Current Knowledge on the Link between Diet and Cancer
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This paper discusses research on the links between cancer and diet, and goes on to draw a hypothesis between sugar and cancer. The paper explains that studies found that consuming added sugar, soft drinks, sweetened fruit soups, or stewed fruit increased the risk of pancreatic cancer, with soft drink sugar being the most harmful. The paper adds that a Singapore health study found that drinking two or more sodas a week doubles a person's risk of developing pancreatic cancer. The beneficial effects of dietary fiber are also discussed. The paper concludes that research consensus is that soda or other concentrated forms of sugar, such as candy bars, do increase the risk of pancreatic cancer - therefore diet and nutrition do affect cancer risk.
From the Paper:"Another interesting piece of information pointed out in the article is evidence of a link between eating meat and cancer risk. Since 1960, Japan's intake of meat has risen by seven hundred percent, and their rate of colorectal cancer in men has risen by 500%. However, it is not just consuming meat that seems to be raising one's risk of cancer. It is also the way it is cooked. When meat is cooked at high temperature nitrites and related compounds in smoked, salted, and some processed meats are converted to carcinogenic N-nitrous compounds in the colon; and high concentrations of iron in the colon could increase formation of mutagenic free radicals. The authors write, though, that so far none of these potential mechanisms has been established to affect development of colorectal cancer."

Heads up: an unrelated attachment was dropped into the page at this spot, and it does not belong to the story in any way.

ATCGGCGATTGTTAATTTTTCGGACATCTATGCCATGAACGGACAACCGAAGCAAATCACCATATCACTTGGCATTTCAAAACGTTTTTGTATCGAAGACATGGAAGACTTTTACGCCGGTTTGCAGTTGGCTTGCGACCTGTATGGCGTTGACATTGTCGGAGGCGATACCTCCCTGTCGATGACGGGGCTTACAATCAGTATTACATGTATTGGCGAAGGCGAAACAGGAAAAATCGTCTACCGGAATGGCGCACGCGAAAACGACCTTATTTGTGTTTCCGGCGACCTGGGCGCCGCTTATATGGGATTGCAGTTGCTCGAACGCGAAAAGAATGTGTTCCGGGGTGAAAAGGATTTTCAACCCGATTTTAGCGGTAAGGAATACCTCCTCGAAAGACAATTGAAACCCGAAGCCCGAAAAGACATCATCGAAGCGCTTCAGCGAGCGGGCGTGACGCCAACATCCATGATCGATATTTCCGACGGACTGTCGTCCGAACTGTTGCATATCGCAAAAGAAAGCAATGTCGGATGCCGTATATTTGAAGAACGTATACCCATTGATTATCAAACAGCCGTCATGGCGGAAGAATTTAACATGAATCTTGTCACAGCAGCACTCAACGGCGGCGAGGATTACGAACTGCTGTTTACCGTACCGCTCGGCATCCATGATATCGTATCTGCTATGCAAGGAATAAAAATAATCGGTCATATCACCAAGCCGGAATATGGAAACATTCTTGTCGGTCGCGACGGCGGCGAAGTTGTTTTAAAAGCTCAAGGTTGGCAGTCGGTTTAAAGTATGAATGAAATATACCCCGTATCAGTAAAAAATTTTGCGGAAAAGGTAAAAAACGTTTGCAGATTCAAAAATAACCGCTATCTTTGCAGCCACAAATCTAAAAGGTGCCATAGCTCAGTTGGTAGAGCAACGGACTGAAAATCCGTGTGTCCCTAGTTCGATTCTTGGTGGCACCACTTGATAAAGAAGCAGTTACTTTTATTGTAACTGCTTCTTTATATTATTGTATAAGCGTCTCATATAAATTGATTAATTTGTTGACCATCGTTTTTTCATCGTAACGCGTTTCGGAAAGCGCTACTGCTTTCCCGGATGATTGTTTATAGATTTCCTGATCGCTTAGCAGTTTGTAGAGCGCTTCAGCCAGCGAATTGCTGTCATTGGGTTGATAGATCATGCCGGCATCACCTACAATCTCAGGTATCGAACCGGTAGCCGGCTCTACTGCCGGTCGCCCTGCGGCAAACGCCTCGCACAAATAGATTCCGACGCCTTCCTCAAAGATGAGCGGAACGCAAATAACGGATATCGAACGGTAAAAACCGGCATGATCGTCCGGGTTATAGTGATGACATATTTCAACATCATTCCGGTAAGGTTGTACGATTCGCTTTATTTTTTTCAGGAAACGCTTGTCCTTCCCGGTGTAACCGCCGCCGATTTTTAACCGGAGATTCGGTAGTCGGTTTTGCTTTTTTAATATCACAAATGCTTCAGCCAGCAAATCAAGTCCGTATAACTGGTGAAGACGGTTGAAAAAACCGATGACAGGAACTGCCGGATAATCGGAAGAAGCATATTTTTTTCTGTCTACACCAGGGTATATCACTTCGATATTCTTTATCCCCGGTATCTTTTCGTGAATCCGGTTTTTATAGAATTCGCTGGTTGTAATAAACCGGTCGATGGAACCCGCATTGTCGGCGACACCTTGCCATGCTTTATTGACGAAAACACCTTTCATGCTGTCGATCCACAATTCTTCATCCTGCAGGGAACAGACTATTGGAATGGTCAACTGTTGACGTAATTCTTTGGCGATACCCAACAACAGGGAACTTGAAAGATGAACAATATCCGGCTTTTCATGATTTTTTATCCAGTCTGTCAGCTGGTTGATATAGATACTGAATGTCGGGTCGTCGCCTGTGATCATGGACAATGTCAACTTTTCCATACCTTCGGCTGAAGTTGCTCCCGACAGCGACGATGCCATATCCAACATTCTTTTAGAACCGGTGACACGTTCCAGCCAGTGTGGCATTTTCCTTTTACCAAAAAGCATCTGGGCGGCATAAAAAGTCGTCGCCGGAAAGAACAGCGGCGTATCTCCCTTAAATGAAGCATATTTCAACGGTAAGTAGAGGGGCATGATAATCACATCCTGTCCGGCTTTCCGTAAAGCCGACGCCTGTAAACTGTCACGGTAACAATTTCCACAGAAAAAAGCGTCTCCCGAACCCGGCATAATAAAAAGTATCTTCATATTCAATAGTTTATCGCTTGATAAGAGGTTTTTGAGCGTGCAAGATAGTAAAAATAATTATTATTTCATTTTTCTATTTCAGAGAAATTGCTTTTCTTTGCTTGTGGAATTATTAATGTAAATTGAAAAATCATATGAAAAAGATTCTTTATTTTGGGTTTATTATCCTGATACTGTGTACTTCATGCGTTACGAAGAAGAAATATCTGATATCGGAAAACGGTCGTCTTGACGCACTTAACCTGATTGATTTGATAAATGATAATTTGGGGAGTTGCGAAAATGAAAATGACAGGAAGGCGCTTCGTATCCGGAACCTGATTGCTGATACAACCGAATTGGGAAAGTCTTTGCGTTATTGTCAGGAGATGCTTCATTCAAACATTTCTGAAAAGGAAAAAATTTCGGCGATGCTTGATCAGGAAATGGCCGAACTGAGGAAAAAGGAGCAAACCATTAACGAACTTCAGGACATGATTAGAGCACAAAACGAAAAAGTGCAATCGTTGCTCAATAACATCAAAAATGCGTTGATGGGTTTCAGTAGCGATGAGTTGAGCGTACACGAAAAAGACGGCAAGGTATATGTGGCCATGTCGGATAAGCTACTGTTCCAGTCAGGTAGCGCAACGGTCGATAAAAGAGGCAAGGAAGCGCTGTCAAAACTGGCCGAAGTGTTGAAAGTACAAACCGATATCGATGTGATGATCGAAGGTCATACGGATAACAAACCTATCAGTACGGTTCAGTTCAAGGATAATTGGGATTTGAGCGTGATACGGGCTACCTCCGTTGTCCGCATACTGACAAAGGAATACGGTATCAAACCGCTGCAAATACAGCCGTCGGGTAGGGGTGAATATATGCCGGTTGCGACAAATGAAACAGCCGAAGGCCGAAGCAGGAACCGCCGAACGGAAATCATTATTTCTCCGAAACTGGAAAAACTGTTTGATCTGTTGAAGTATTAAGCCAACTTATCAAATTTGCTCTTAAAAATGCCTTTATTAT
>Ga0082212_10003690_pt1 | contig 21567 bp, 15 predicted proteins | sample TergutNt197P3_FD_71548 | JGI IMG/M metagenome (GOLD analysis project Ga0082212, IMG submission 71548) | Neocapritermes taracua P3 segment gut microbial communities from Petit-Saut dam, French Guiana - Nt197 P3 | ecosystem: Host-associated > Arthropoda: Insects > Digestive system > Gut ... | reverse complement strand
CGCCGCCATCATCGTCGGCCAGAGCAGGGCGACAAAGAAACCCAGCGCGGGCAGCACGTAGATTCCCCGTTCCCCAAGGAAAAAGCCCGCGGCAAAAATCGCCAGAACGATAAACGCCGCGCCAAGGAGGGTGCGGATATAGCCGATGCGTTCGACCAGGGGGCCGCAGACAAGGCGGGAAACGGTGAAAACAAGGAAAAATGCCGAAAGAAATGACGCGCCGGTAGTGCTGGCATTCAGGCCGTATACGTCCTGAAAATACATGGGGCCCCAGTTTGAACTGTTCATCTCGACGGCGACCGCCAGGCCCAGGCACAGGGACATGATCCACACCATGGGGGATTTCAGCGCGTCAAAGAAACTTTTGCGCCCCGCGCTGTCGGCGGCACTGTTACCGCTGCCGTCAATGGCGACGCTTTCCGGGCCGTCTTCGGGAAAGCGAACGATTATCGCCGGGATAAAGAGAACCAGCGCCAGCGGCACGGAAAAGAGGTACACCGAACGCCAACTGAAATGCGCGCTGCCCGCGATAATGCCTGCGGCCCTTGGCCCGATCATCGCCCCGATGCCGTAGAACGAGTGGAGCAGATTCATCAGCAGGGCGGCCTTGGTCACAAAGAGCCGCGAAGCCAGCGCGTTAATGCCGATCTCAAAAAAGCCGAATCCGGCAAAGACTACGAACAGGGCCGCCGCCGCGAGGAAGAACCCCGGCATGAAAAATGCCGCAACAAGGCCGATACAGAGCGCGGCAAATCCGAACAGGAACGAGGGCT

Sample of Sources Used:
- Chow, Reuben. (2008). Ten Studies Showing the Link Between Sugar and Increased Cancer Risk. Retrieved from http://www.naturalnews.com/024827_cancer_sugar_women.html
- Key, T.J., Allen, N.E., Spencer, E.A (2002). The effect of diet on risk of cancer. The Lancet, 360, 861-868.
- Larsson, Susanna C., Bergkvist, Leif and Wolk, Alicja,. Consumption of sugar and sugar-sweetened foods and the risk of pancreatic cancer in a prospective study; American Journal of Clinical Nutrition, Vol. 84, No. 5, 1171-1176, November 2006
- Moerman, C.J., Bueno de Mesquita, H.B., Runia, S. Dietary sugar intake in the aetiology of biliary tract cancer. Int J Epidemiol. 1993 Apr; 22(2):207-14.
- Mueller NT, Odegaard A, Anderson K, et al. Soft drink and juice consumption and risk of pancreatic cancer: the Singapore Chinese Health Study. Cancer Epidemiol Biomarkers Prev. 2010;19(2):447-455.
Cite this Analytical Essay:
Current Knowledge on the Link between Diet and Cancer (2010, August 18) Retrieved December 07, 2019, from https://www.academon.com/analytical-essay/current-knowledge-on-the-link-between-diet-and-cancer-128943/
"Current Knowledge on the Link between Diet and Cancer" 18 August 2010. Web. 07 December. 2019. <https://www.academon.com/analytical-essay/current-knowledge-on-the-link-between-diet-and-cancer-128943/>